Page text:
Oakland, Calif. — June 18, 2018 — In Wisconsin, “Closing Gaps” is a Priority Area on district and school report cards, and as a result is a focus for educators statewide. To target the root causes of reading difficulties and close achievement gaps, a growing number of Wisconsin districts and CESAs are implementing the neuroscience-based Fast ForWord® program from (OTC PINK:SCIL).
Among the most recent to launch or expand their Fast ForWord implementations are CESA 3, Green Bay Area Public School District, Turtle Lake School District, and Wautoma Area School District. CESA 3 makes the program available through its Title III Consortium, which offers support for districts with English language learners (ELLs).
“In CESA 3, one of the goals is to ensure that all English language learners receive effective instruction to become proficient in English and achieve at high levels in the core academic subjects to meet state standards,” said Valerie Shaw, the Title III coordinator for CESA 3 and an English as a Second Language teacher in the Platteville School District. “I did a free trial of the Fast ForWord program, and it helped my ELL students achieve growth. Since then, I’ve seen students at level one of English language proficiency move from struggling to proficient in as little as one school year. They’re now able to do grade-level work in reading and writing at the same level as their native English speaking peers. The Fast ForWord program has definitely given my students a boost and helped them gain academic English more quickly.”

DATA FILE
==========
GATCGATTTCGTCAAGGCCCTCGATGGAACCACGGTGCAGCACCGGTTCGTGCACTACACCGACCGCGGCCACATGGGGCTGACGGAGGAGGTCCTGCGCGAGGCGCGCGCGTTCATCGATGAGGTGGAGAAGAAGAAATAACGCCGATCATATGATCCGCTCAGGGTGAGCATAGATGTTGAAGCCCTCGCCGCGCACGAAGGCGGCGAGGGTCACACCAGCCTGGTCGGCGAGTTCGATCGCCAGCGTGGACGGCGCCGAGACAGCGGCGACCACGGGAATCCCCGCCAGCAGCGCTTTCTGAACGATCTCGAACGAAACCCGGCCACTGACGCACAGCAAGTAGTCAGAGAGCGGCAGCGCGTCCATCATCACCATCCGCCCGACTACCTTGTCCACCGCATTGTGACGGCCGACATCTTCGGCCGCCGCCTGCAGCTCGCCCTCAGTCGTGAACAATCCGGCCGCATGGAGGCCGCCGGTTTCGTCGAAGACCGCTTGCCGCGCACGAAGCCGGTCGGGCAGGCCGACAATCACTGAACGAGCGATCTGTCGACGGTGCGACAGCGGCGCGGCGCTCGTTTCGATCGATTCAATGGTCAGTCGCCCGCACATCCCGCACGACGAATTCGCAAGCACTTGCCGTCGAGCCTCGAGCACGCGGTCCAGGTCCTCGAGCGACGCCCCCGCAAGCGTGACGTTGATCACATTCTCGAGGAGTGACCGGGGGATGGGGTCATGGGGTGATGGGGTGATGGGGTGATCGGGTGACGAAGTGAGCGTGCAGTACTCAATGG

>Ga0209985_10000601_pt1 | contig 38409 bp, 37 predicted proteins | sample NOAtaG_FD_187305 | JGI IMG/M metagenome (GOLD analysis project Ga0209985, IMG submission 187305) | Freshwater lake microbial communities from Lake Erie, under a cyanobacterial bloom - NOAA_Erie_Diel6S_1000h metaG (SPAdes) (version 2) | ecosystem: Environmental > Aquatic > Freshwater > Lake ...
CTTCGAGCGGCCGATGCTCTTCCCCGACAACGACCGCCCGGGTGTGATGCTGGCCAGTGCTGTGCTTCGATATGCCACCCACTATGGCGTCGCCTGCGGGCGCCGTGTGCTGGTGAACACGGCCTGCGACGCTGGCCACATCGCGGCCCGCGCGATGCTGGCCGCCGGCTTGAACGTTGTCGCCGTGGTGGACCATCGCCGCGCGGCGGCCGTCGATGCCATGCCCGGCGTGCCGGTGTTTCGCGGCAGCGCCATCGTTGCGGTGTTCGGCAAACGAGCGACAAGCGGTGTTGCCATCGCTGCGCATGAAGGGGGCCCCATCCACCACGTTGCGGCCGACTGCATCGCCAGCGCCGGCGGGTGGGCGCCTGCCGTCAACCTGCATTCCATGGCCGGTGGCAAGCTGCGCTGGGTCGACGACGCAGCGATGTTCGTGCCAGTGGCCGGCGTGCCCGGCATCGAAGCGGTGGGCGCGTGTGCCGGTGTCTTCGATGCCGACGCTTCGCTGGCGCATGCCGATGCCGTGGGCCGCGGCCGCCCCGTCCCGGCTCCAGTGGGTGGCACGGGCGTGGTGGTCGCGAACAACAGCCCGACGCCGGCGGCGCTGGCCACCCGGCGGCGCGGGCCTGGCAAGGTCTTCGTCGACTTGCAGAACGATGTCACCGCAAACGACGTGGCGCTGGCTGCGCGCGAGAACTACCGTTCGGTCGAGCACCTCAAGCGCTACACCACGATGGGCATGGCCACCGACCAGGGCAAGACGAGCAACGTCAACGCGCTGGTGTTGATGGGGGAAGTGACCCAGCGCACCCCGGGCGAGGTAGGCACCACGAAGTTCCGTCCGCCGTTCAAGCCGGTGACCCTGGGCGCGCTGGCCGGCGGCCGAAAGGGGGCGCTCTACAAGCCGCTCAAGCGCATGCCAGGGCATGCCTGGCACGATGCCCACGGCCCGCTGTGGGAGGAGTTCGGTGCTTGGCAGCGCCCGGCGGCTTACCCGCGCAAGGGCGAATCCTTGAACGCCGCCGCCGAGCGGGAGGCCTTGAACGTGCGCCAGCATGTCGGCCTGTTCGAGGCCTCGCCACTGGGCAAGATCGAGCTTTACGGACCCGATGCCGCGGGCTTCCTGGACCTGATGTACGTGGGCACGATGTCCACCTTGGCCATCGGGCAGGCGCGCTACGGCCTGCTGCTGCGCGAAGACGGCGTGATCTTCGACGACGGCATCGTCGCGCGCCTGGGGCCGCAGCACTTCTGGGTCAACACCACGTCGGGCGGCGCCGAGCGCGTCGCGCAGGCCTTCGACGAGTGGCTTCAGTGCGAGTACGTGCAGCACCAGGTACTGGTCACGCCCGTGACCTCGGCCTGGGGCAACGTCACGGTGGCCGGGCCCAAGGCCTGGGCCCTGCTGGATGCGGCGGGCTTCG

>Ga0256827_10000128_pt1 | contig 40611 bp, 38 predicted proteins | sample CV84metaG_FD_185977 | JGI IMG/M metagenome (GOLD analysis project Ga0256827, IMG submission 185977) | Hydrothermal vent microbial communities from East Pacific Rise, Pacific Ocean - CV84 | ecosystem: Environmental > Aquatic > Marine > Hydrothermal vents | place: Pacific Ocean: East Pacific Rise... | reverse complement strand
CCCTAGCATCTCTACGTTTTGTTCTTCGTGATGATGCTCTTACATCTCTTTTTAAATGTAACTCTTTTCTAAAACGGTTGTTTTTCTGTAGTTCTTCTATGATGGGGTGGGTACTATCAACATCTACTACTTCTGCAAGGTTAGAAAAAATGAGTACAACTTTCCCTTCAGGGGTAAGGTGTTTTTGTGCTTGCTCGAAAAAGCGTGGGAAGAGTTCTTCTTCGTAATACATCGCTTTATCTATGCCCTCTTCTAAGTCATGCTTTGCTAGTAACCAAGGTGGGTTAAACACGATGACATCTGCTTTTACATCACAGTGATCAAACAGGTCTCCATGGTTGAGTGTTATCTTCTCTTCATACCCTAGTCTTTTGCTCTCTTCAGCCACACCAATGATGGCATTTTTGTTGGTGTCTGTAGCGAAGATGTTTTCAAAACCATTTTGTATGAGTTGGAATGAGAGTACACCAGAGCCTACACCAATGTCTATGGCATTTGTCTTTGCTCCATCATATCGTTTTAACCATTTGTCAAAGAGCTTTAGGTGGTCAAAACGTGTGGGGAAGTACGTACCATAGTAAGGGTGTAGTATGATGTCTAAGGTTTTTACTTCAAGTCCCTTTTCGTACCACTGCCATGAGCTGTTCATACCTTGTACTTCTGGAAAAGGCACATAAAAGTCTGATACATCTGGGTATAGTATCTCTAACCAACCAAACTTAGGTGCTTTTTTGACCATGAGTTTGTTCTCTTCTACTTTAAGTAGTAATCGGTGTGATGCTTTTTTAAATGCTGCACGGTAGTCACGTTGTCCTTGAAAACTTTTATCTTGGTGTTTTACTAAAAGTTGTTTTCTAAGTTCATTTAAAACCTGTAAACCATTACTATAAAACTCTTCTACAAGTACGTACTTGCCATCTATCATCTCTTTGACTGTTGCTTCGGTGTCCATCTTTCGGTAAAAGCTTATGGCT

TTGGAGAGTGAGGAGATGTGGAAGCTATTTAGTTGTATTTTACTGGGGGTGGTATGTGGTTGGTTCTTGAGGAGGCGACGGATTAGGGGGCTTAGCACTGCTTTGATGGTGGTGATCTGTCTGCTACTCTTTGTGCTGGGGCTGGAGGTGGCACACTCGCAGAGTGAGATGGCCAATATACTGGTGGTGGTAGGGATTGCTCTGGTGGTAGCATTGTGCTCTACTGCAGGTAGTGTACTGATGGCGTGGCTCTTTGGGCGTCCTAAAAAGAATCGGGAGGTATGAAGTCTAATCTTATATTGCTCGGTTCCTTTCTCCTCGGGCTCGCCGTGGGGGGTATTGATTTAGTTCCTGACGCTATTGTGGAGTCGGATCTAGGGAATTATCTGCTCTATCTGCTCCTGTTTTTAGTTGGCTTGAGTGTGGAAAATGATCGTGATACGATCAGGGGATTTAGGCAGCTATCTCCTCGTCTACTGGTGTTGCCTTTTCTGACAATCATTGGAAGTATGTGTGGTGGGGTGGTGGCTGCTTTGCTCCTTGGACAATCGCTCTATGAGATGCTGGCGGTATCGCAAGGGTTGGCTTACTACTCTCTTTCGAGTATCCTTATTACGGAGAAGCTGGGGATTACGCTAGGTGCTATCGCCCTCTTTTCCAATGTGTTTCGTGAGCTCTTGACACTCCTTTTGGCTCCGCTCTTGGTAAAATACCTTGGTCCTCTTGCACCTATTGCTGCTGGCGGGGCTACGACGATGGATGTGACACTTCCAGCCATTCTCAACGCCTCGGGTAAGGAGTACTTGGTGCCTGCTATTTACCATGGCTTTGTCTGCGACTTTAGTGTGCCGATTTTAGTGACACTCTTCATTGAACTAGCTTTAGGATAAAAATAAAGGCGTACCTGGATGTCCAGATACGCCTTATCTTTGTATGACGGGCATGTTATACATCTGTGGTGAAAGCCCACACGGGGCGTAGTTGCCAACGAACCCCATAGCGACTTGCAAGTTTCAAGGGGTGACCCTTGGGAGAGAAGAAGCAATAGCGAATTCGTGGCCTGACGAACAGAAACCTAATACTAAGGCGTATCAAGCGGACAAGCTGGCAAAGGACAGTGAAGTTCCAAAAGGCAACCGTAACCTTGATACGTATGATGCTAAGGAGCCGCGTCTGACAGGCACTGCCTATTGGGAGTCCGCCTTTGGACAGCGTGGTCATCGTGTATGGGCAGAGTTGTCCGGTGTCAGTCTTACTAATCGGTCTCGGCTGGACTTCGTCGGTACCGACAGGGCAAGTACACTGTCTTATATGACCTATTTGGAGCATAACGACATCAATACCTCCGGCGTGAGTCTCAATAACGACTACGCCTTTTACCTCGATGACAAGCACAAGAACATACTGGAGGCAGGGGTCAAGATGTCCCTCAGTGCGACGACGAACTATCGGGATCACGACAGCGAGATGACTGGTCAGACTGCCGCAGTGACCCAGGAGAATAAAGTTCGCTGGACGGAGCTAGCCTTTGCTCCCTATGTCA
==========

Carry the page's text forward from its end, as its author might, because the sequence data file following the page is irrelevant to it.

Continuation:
Developed by neuroscientists, the Fast ForWord program uses a unique three-step approach to deliver fast gains to students, including struggling readers, ELLs, and students with disabilities. It provides students with the foundational language and cognitive skills, intensive practice, and guided reading support that they need to catch up, once and for all.
“My students enjoy working on the Fast ForWord program. It holds their interest and that’s something teachers always want — a program that students can learn from that they actually want to work on,” said Shaw.
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